Poland's parliament has approved the treaty streamlining the enlarged EU's institutions, but President Lech Kaczynski, widely viewed as a Eurosceptic, says he will only sign it into law when Ireland has overcome its voters' opposition to the document.
"I hope all EU member states including Poland will ratify the Lisbon Treaty in the near future," EU Enlargement Commissioner Olli Rehn told a news conference in Warsaw after talks with Polish Foreign Minister Radoslaw Sikorski.
"(This would) free up the European perspective of the western Balkans so that nobody could use the Lisbon Treaty as an excuse to slow down EU enlargement," he added.
Despite his dislike of the treaty, both Kaczynski and Poland's staunchly pro-EU, centre-right government strongly back further EU expansion, especially in the longer term to nearby Ukraine where Europe is vying with Russia for influence.
Some EU countries such as France and Germany are much less keen on further enlargement, especially before the 27-nation bloc has managed to reform its creaking institutions.
All member states must ratify the Lisbon Treaty before it can come into force. The ratification process has been held up by Ireland, whose voters rejected the treaty in a referendum earlier this year.
With Europe's economic outlook darkening fast, Ireland seems unlikely to hold a second referendum on Lisbon soon.
The Czech Republic, which joined the EU with Poland in 2004, has also not yet ratified the treaty. Its prime minister said this week that could happen by the end of this year.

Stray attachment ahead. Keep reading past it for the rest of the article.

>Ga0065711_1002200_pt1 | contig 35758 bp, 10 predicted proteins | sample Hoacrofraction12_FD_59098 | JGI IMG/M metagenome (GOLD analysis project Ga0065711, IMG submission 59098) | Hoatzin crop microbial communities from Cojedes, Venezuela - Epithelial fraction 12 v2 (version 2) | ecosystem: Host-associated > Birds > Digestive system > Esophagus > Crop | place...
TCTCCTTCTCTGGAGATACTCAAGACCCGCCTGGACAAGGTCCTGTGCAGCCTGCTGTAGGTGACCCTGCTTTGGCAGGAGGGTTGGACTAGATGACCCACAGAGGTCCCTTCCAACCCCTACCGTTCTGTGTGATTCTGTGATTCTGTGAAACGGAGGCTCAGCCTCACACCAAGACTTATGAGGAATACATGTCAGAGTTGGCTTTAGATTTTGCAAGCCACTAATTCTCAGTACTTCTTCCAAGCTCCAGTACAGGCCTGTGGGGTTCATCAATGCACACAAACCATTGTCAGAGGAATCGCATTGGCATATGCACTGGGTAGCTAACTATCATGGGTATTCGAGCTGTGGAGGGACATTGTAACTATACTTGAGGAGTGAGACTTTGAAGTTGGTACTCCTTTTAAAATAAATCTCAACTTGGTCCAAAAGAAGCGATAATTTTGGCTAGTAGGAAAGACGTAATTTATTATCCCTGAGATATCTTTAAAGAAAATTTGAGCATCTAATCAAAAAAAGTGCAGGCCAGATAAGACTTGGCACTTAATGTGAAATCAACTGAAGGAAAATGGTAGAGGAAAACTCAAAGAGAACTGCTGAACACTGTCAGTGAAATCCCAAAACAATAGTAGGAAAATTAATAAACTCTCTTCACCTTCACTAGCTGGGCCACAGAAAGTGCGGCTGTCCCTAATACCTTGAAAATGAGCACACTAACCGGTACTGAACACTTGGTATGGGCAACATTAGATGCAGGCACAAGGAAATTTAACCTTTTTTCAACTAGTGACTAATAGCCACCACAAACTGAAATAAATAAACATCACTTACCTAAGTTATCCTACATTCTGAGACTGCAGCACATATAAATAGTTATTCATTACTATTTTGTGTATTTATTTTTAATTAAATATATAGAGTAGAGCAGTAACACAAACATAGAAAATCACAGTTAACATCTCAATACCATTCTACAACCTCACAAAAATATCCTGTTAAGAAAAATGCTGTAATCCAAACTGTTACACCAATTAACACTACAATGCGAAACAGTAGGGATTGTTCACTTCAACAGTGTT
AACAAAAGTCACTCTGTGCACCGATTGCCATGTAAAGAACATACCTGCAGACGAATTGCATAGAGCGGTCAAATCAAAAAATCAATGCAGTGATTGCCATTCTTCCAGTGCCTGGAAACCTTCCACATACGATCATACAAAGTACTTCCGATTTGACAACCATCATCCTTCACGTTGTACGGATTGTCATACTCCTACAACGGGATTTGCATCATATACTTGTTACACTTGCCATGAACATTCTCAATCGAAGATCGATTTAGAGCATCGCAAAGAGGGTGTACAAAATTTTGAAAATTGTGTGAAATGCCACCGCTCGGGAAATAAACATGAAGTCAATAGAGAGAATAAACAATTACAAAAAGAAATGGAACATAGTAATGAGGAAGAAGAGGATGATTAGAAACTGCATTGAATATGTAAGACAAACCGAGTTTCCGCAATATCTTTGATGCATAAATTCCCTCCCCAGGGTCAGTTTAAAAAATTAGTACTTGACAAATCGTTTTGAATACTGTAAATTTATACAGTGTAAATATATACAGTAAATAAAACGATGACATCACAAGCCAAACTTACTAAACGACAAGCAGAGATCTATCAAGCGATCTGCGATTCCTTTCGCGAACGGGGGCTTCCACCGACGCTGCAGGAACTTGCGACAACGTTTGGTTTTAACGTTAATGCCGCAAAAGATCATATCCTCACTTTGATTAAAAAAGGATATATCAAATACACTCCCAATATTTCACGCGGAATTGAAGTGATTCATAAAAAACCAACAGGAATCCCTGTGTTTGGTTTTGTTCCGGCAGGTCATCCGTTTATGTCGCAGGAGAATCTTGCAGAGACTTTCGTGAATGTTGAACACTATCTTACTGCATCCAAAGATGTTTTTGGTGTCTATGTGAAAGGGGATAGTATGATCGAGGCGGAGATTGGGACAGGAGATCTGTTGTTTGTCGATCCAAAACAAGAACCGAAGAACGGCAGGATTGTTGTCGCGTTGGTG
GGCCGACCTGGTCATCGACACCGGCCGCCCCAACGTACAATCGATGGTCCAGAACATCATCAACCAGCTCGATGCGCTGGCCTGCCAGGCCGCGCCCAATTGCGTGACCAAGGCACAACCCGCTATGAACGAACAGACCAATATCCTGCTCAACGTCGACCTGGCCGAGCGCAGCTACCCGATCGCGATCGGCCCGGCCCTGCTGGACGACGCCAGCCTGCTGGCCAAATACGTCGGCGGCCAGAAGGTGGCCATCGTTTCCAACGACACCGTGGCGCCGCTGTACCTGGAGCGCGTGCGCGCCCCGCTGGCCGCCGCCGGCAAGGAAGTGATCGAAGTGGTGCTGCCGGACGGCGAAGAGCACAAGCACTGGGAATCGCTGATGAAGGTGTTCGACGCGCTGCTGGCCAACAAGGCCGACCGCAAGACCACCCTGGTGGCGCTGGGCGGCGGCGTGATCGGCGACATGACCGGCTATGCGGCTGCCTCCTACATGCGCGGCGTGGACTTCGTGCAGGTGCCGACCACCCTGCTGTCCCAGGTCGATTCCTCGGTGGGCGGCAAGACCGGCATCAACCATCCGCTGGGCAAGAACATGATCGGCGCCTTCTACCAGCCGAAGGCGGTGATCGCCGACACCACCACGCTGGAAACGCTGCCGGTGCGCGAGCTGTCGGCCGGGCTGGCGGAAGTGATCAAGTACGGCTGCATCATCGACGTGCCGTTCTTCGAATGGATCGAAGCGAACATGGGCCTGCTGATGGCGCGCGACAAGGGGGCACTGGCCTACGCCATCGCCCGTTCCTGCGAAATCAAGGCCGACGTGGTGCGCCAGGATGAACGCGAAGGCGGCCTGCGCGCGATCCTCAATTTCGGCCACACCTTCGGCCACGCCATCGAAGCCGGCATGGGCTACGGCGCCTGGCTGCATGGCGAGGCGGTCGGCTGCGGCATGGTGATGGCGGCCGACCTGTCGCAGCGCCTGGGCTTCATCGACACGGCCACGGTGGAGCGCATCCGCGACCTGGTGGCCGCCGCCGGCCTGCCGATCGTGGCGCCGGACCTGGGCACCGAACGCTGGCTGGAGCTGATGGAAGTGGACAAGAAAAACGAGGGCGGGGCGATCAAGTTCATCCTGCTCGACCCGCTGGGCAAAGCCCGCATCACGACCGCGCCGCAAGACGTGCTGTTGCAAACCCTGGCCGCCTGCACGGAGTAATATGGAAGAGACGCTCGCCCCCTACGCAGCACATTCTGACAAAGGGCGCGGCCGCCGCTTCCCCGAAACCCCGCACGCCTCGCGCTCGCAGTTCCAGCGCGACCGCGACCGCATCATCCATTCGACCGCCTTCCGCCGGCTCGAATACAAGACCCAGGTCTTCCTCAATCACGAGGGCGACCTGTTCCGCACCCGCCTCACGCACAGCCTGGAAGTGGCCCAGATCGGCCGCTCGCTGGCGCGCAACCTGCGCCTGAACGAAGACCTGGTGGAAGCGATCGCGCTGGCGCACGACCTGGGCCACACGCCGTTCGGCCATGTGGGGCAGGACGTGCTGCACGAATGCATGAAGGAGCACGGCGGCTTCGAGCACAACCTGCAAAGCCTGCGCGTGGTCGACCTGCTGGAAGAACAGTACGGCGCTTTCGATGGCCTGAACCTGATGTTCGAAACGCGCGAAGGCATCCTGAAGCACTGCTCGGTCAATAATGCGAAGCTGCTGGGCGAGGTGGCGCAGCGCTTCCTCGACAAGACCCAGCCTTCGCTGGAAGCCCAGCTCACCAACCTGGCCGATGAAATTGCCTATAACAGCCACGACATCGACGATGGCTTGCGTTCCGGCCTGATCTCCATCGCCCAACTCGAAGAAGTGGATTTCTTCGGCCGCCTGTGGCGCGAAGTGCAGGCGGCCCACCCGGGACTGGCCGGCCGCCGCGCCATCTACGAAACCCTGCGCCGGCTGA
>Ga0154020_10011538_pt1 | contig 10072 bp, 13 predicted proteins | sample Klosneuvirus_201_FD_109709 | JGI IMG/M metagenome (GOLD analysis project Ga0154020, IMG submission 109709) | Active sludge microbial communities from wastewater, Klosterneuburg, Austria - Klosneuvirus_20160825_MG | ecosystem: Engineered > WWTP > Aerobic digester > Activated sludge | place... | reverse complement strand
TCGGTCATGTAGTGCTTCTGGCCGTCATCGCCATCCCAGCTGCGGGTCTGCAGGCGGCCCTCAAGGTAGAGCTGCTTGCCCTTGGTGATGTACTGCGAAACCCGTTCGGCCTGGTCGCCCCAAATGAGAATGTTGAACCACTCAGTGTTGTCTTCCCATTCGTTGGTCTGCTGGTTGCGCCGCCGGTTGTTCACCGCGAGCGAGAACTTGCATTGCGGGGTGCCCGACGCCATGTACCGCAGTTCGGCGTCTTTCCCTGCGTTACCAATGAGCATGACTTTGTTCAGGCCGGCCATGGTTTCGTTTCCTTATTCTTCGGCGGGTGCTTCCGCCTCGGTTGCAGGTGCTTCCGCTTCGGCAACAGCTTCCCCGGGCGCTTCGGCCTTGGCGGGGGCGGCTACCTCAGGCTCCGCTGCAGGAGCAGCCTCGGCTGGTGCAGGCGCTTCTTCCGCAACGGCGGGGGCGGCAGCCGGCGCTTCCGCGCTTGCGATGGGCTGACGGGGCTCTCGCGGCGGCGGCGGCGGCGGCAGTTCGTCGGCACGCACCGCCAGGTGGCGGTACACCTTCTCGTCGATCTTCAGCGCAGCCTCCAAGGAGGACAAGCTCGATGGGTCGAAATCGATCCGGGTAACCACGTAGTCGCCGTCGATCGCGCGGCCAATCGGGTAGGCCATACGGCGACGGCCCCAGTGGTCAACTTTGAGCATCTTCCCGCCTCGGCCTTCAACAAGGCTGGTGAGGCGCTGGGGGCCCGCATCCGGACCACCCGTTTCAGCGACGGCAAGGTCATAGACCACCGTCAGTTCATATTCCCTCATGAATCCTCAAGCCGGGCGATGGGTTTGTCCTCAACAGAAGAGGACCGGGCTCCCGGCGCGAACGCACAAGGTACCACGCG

Asked whether he was concerned that the global financial crisis and looming recession might dent already sagging support among EU citizens for more enlargement, Rehn said: "Enlargement is not the problem but is part of the solution."
"New EU member states and the countries of southeast Europe, the candidate countries, have been the fastest growing economies and fastest growing export markets," he added.
EU membership or the prospect of it has underpinned robust economic growth across ex-communist central and eastern Europe in recent years, though some countries -- notably Hungary with its heavy debt load -- are now suffering a sharp slowdown.
Rehn said the current economic turmoil bolstered the case for closer EU ties with Ukraine, whose government is now locked in emergency talks with the International Monetary Fund on financial aid to help weather the crisis.
"This is a further reason why we should rapidly conclude an association agreement with Ukraine ... in these times of economic crisis both Ukraine and the EU benefit from closer economic relations," Rehn told Reuters.
Unlike Croatia and Turkey, Ukraine is not an official candidate for EU membership but last month the Union and Kiev agreed to conclude next year a pact on closer ties known as an association agreement.
Rehn reiterated his view that Croatia could conclude the technical negotiations on joining the EU by the end of 2009 and that Serbia could achieve candidacy status by then.